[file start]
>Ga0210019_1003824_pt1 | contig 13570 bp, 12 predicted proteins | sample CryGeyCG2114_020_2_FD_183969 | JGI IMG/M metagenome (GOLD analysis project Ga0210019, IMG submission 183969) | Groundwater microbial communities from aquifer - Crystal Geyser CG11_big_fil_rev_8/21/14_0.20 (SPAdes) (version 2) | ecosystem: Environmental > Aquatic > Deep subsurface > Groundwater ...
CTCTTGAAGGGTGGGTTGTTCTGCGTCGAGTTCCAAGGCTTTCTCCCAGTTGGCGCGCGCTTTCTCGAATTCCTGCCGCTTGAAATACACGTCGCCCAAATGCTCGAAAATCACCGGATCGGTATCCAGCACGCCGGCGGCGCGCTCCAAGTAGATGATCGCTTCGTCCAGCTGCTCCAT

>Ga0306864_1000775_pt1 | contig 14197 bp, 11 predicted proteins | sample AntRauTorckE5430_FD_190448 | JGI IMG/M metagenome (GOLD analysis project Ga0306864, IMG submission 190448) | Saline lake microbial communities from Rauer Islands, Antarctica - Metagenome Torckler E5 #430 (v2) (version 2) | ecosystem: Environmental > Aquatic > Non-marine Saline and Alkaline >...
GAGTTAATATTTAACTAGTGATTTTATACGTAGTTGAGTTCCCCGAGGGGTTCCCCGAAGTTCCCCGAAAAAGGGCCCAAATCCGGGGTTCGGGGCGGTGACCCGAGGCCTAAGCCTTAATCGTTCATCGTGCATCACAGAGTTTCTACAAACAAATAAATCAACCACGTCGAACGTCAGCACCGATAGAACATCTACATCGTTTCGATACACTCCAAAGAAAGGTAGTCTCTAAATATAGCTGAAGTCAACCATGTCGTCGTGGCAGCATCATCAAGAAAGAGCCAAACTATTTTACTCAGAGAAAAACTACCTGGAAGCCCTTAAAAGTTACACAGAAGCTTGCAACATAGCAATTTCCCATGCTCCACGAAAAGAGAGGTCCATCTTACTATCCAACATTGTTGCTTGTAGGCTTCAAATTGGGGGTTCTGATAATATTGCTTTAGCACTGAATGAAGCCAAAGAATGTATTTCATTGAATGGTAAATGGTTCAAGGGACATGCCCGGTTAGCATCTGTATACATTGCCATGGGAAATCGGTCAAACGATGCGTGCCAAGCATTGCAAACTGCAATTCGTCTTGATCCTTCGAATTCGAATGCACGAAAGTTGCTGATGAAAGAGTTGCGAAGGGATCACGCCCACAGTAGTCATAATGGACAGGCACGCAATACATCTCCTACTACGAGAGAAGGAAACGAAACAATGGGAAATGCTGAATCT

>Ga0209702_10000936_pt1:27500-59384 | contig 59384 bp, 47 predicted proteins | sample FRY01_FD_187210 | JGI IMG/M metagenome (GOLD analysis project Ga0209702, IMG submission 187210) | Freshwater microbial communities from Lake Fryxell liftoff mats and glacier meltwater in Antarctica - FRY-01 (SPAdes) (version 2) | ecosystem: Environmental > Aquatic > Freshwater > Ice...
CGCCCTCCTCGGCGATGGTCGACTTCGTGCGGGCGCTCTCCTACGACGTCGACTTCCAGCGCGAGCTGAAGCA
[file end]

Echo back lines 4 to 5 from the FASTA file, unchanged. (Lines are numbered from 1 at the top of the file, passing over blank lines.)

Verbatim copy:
GAGTTAATATTTAACTAGTGATTTTATACGTAGTTGAGTTCCCCGAGGGGTTCCCCGAAGTTCCCCGAAAAAGGGCCCAAATCCGGGGTTCGGGGCGGTGACCCGAGGCCTAAGCCTTAATCGTTCATCGTGCATCACAGAGTTTCTACAAACAAATAAATCAACCACGTCGAACGTCAGCACCGATAGAACATCTACATCGTTTCGATACACTCCAAAGAAAGGTAGTCTCTAAATATAGCTGAAGTCAACCATGTCGTCGTGGCAGCATCATCAAGAAAGAGCCAAACTATTTTACTCAGAGAAAAACTACCTGGAAGCCCTTAAAAGTTACACAGAAGCTTGCAACATAGCAATTTCCCATGCTCCACGAAAAGAGAGGTCCATCTTACTATCCAACATTGTTGCTTGTAGGCTTCAAATTGGGGGTTCTGATAATATTGCTTTAGCACTGAATGAAGCCAAAGAATGTATTTCATTGAATGGTAAATGGTTCAAGGGACATGCCCGGTTAGCATCTGTATACATTGCCATGGGAAATCGGTCAAACGATGCGTGCCAAGCATTGCAAACTGCAATTCGTCTTGATCCTTCGAATTCGAATGCACGAAAGTTGCTGATGAAAGAGTTGCGAAGGGATCACGCCCACAGTAGTCATAATGGACAGGCACGCAATACATCTCCTACTACGAGAGAAGGAAACGAAACAATGGGAAATGCTGAATCT

>Ga0209702_10000936_pt1:27500-59384 | contig 59384 bp, 47 predicted proteins | sample FRY01_FD_187210 | JGI IMG/M metagenome (GOLD analysis project Ga0209702, IMG submission 187210) | Freshwater microbial communities from Lake Fryxell liftoff mats and glacier meltwater in Antarctica - FRY-01 (SPAdes) (version 2) | ecosystem: Environmental > Aquatic > Freshwater > Ice...